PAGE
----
Thursday, September 19, 2019
NFL, Olympic Clinician to Address Brain Health
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Kathryn Guylay is using WAVi headsets to assess brain performance.
 
Tuesday, September 3, 2019
 

STORY AND PHOTO BY KAREN BOSSICK

Until recently, an athlete who got knocked loopy could expect a simple assessment: How many fingers am I holding up?

If he guessed the correct answer, he was inserted right back in the game.

That’s not the case anymore as brain researchers realize the long-lasting implications a concussion can have.

“Every one of our brains has enough voltage to light up a light bulb. If we’re hit in the head, our voltage might go down 40 percent,” said Kathryn Guylay, who is researching brain health assessments for her  Master degree in counseling. “You might not realize how you’ve been affected. But maybe you go to school the next day and the teachers say, ‘You’re not paying attention.’ ”

Guylay wants to spread awareness about the effect of concussions and the tools for promoting recovery. To that end she has organized a free presentation addressing “Brain-Body Vitality: Overcoming Concussions & Injury” from 5:30 to 6:30 p.m. Thursday, Sept. 5, at the Ketchum Innovation Center, 180 W. 6th St.

It will feature Paige Roberts, a neuro-performance specialist, from Seattle who has worked with Seattle Seahawks players and members of U.S. Olympic snowsports teams.

She will be joined by Maria Maricich, an Olympic downhiller-turned-chiropractic and wellness doctor, who addresses the inflammatory and metabolic damage that result from concussions.

Brain inflammation doesn’t hurt, as does other types of inflammation, such as a sprained ankle or pinched back nerve, noted Maricich. And it’s not visible even on medical imaging unless there’s a significant bleed. But it can show up as brain fog, neurological issues, depression, anxiety and other symptoms.

And symptoms can progress long after the incident.

Roberts became interested in addressing concussions after an NFL player who had endured multiple concussions had dinner with her one night, then went home and took his life.

A licensed clinical social worker and sports psychology clinician, she also is a Brainspotter, certified brain health coach, light therapist working out of her practice Paige Roberts Performance Neuro Training.

She uses a variety of tools, including hot and cold photobiomodulation, laser healing, cognitive corrective exercise, biofeedback and trigger point and self-myo-fascial release techniques.

She has used brainspotting to address everything from insomnia to peak performance since its introduction in 2003.

The technique identifies and releases neurophysiological sources of emotional or body pain, trauma, dissociation and other symptoms. Roberts identifies the brainspot or eye position related to the activation of the issue within the brain. Then she has the subject watch a pointer go back and forth while listening to bilateral sound to help the brain process the trauma.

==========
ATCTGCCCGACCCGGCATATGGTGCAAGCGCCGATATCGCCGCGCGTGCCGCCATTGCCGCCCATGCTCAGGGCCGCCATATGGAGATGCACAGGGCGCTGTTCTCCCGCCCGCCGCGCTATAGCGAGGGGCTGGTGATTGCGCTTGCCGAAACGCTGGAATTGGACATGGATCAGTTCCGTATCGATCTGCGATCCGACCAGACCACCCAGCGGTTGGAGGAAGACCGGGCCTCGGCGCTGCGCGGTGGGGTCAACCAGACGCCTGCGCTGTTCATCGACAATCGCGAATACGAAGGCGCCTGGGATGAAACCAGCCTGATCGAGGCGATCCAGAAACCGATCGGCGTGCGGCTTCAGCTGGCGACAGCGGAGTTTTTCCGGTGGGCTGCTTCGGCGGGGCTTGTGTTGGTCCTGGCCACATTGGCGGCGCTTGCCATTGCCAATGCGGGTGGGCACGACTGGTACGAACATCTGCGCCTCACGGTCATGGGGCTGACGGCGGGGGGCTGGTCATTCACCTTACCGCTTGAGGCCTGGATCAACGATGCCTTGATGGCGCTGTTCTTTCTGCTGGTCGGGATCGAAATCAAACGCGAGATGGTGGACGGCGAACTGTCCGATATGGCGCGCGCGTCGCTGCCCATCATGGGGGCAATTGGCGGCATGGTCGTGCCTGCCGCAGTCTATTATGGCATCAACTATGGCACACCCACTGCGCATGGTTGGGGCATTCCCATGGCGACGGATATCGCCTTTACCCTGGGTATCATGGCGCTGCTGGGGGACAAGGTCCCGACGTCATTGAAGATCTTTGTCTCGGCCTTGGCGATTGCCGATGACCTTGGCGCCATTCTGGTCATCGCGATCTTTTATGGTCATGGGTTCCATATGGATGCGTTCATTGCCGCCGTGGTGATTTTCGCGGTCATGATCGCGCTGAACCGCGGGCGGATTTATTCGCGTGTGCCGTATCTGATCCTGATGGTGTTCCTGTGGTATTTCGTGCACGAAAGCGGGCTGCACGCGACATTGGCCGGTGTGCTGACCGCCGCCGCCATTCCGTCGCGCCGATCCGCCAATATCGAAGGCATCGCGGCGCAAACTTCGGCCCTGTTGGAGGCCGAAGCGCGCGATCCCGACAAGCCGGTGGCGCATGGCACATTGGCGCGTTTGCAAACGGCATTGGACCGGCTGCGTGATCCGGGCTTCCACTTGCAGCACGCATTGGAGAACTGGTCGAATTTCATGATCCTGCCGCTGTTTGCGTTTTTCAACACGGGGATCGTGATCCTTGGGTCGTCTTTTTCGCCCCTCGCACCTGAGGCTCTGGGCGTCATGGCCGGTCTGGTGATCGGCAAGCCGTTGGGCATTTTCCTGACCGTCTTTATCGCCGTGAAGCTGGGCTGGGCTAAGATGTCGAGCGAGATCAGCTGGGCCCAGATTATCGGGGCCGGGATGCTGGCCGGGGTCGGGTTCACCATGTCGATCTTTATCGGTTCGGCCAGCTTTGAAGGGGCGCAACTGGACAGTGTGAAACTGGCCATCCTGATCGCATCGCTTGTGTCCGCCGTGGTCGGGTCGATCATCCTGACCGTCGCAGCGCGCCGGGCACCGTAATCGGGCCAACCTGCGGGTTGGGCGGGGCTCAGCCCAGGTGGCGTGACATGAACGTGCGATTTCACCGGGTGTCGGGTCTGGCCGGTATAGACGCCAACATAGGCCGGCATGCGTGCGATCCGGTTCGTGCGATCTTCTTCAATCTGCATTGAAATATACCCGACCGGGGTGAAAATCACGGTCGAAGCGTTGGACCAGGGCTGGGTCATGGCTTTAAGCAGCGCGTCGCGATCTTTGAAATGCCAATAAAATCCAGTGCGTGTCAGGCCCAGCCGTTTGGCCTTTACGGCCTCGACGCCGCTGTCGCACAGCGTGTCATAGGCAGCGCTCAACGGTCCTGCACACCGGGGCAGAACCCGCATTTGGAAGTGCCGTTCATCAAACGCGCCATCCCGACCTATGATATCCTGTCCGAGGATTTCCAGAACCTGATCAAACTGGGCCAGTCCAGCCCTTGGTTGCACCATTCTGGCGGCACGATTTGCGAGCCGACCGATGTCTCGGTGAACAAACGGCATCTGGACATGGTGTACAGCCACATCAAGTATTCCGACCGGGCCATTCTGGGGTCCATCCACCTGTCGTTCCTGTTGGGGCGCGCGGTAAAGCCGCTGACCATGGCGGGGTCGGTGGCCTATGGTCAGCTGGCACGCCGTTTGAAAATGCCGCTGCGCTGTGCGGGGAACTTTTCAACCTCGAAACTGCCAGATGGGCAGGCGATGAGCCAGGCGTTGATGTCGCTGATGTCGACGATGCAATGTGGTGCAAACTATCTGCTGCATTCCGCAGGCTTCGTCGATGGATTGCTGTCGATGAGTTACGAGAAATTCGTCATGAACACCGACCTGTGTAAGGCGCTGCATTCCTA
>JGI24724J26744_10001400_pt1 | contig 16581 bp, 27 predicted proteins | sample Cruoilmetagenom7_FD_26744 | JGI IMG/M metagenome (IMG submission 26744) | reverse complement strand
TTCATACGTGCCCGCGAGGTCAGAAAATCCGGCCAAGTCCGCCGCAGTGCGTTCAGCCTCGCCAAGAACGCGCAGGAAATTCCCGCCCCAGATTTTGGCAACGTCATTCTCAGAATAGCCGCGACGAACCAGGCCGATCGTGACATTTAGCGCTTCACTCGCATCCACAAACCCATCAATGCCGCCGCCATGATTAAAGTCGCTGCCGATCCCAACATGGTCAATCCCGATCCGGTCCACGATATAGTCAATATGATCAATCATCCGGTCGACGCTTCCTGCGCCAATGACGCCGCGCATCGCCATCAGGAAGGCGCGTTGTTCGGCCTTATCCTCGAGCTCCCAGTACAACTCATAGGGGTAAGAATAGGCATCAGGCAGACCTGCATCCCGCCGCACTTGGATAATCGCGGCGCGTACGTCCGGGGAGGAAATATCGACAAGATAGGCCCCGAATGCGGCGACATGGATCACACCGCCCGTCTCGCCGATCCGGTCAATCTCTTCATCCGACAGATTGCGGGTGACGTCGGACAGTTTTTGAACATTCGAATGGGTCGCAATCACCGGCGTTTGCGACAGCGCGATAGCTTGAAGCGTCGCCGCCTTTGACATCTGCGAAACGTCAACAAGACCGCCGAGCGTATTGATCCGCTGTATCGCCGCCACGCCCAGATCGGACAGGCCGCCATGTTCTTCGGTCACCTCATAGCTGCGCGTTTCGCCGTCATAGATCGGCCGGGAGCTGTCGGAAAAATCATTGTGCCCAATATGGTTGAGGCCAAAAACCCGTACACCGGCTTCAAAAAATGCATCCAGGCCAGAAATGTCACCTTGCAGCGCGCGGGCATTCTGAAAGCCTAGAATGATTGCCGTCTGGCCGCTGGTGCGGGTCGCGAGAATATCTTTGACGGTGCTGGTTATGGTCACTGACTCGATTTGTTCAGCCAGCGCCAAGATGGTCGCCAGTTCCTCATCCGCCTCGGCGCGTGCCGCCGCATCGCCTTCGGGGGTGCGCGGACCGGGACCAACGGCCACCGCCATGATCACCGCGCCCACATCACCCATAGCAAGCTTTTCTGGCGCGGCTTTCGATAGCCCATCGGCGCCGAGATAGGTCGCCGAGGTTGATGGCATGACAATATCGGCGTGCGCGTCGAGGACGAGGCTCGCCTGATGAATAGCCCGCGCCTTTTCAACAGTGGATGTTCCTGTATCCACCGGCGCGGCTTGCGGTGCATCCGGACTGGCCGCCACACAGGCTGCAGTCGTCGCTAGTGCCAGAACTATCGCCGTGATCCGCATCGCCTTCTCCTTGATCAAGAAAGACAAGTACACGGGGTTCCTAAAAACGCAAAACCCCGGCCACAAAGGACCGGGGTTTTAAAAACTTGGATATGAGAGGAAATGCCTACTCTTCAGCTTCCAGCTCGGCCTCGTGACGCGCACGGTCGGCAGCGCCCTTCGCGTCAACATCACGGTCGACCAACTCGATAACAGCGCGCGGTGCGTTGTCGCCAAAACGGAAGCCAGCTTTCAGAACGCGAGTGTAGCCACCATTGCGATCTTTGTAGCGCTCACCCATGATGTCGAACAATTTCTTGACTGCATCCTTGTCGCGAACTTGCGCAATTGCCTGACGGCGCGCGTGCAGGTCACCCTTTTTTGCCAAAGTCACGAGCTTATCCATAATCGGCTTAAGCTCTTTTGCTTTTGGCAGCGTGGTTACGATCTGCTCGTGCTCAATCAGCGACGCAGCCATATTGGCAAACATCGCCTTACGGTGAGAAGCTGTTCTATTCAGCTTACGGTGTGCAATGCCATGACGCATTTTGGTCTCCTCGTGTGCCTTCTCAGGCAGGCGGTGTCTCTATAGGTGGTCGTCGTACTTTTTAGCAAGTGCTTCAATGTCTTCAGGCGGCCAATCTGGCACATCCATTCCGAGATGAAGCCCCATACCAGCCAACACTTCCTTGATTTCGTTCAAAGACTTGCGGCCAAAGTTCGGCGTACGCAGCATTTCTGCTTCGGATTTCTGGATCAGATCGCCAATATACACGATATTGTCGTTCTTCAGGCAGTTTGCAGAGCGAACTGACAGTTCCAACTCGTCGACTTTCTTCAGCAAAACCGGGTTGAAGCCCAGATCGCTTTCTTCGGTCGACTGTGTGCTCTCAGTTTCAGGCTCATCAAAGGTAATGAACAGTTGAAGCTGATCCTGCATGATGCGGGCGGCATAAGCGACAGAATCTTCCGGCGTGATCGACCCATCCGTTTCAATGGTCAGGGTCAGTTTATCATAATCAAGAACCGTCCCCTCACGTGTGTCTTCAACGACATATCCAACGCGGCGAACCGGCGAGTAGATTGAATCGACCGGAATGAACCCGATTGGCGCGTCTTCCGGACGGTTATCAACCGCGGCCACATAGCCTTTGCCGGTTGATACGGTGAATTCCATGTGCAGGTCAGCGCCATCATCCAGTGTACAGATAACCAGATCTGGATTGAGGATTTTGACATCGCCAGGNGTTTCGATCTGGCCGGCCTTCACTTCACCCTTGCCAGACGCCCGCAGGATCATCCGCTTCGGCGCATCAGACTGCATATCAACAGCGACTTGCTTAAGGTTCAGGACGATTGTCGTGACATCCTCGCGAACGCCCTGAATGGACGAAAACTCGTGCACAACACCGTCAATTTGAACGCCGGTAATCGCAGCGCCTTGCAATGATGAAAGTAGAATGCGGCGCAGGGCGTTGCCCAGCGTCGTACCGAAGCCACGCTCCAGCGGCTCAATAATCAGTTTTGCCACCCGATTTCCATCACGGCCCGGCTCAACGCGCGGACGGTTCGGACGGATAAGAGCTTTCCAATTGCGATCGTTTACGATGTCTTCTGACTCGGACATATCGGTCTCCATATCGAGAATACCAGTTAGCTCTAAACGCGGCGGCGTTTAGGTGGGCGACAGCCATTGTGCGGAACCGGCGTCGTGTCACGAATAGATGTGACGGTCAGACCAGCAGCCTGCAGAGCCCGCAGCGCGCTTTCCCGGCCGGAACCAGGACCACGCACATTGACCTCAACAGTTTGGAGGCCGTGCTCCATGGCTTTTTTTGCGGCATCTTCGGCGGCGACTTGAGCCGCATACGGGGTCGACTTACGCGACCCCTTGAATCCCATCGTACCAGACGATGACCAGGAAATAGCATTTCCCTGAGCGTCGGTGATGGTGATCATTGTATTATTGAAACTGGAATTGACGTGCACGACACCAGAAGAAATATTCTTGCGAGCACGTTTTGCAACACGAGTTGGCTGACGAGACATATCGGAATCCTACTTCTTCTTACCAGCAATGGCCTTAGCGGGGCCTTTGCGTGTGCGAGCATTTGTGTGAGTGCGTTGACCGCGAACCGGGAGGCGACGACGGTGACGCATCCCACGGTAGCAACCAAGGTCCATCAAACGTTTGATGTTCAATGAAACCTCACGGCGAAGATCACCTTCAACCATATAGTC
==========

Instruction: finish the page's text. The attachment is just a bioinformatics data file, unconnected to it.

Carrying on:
Among those she’s used it on is a freestyle skier with Olympic potential who developed secondary trauma after he saw a fellow athlete fall and get a concussion. Stuck in his brain, he followed suit and got a concussion, as well. Roberts worked with him not only to heal his brain but to undo the psychological block.

In another case, she worked with a figure skater who could not do a triple loop, no matter how much the coach tried to talk her through it. Roberts used brainspotting to erase that blockage, as well.

Roberts also uses things like low level laser therapy, or photobiomodulation, which uses lasers or light emitting diodes to stimulate cellular function. Similarly, infrared light stimulates mitochondria to help heal, reducing the effects of concussion by 50 percent.

Maricich uses flavonoids, among other tools, to help promote healing, as well as provide protection.

Certain exercises can stimulate healing in the brain. Even nutrition can make a huge difference, said Guylay.

“Things like food dye, for instance, are not good for the brain,” she said.

Guylay became interested in learning about different modalities to heal the brain after she realized that medications she and family members had been prescribed could affect the brain adversely. That led her to return to school for a Master degree in counseling, for which she’s taking classes teaching her about how to assess the results of treatments like biofeedback on the brain.

She just embarked on a research project, involving WAVi headsets, which target 19 spots in the brain. . Nobel laureate Tom Cech’s Biofrontiers Institute at the University of Colorado has used them to study pre-symptom Alzheimer’s, NCAA athletes’ concussions, the correlation between hearing loss and mental function and the effects of things like ADHD medication on brain performance.

Guylay suggests that everyone—but athletes, in particular—should get baseline brain scans.

“This is a very active community, and I think it’s important for people in this community to know about these things.  If you do get a knock to the head, it can be assuring to know that your voltage is okay.”

Guylay said she has invited sports coaches, school officials and hospital representatives to Thursday’s  talk.

“I just want to have a conversation about ways we can support our athletes. Being aware is the first step,” she said. “Concussions can be stressful and scary. But the more information you have about how to fix the brain, the better.”

 

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